Donovan said the review is “something we have not done for over two decades, to get after the relevancy of what we are doing, examining each programme to see what it contributes.”
Donovan said: “[Most budgeting] focuses on changes, so programmes that get their baselines extended ride under the radar and do not get visibility.” He added that the zero-based review will “make sure we are doing things that are relevant in line with the NDS… Programmes will have to fight their way back into the budget.”
The rest of the iceberg
Airpower cannot exist without money. The NDS states: “Without sustained and predictable investment to restore readiness and modernize our military to make it fit for our time, we will rapidly lose our military advantage, resulting in a Joint Force that has legacy systems irrelevant to the defence of our people.”
The investment required can only be made available by the government extracting money from the larger economy and society. The US government’s dysfunction seems very remote from the US armed services, which generate highly functional airpower: the most powerful and capable in the world –but dysfunction may poison it.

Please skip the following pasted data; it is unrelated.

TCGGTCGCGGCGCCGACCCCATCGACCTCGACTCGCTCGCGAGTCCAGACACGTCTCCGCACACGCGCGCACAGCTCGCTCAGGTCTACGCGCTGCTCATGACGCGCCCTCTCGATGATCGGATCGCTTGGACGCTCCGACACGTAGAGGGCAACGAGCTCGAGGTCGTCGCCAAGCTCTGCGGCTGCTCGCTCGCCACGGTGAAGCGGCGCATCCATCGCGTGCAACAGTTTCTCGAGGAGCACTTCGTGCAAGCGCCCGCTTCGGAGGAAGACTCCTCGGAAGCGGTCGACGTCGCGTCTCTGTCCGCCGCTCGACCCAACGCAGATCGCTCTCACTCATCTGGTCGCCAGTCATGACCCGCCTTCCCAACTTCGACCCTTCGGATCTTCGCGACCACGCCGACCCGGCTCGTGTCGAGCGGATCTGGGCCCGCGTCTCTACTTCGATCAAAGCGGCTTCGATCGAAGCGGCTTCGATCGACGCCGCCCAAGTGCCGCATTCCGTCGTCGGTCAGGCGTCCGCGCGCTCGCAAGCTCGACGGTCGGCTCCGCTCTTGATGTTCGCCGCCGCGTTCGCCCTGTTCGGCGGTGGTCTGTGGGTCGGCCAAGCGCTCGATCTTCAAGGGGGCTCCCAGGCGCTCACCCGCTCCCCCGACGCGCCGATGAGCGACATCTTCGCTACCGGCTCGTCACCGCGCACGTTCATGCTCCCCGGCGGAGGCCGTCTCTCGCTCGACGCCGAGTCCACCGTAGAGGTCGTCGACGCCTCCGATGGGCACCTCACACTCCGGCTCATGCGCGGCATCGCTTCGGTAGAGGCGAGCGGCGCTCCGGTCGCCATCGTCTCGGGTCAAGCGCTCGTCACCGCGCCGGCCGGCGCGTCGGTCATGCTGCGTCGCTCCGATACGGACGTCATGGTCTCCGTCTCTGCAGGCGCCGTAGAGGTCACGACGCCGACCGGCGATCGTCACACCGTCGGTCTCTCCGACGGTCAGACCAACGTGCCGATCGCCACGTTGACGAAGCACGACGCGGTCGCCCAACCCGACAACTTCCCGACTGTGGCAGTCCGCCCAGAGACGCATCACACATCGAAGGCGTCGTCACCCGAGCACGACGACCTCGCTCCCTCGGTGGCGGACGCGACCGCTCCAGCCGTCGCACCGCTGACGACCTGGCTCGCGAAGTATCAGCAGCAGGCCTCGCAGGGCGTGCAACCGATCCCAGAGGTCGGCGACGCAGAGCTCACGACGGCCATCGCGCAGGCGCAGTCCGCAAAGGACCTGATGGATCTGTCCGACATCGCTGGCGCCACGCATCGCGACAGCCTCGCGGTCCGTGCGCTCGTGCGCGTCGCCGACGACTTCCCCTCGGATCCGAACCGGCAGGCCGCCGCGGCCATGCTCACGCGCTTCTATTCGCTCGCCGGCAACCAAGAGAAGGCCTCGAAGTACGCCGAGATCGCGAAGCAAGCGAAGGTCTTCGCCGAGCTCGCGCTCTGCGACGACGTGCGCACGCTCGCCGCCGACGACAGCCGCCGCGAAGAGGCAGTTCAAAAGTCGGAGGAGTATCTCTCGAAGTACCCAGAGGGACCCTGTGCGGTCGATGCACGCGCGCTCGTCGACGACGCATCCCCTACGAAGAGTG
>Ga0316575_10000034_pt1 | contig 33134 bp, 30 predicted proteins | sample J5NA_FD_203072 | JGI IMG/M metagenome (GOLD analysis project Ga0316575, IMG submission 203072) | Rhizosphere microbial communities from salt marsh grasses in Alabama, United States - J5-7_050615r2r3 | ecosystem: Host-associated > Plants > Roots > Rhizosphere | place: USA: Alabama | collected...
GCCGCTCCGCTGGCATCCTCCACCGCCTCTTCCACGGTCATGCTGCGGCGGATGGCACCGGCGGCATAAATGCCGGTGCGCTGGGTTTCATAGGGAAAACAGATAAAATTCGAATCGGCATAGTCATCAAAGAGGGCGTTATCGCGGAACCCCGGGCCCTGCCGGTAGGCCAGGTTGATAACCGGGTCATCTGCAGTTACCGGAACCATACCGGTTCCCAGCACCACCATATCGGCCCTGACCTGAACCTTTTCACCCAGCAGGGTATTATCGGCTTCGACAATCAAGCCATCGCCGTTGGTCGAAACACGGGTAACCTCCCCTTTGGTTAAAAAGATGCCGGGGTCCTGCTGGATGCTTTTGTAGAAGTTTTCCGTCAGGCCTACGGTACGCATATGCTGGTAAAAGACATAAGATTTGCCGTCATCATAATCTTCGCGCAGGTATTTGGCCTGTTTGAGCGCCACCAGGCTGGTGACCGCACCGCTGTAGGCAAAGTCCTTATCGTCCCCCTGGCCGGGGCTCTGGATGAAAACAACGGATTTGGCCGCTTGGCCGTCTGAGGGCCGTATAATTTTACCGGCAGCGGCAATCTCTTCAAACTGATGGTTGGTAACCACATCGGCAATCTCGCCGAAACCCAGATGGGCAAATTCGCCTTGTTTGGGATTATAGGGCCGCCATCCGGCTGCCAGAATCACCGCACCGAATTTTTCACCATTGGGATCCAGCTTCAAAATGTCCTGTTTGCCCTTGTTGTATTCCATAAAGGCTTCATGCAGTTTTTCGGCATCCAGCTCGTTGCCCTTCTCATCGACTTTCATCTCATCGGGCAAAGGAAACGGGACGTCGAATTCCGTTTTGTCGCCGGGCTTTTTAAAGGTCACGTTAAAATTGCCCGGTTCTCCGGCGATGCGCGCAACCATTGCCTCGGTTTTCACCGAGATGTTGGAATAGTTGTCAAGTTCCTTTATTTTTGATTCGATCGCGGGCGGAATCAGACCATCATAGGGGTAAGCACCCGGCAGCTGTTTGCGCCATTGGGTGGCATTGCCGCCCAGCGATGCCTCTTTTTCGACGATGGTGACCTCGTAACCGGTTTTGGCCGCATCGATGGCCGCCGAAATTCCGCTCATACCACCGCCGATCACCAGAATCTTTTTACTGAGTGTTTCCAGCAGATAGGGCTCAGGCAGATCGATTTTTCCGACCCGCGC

Secretary of Defense Mattis said: “No enemy has done more to harm the readiness of the US military than the continued impact of the Budget Control Act’s defence spending caps and [parts of] nine of the last ten years operating under continuing resolutions.”
High-profile political dysfunction was exemplified by the three-day US government shutdown that started the same day as Mattis released the NDS, which led him to state: “We will continue to execute daily operations around the world; ships and submarines will remain at sea, our aircraft will continue to fly and our warfighters will continue to pursue terrorists throughout the Middle East, Africa and South Asia. While training for reservists must be curtailed, active forces will stay at their posts adapting their training to achieve the least negative impact on our readiness to fight.”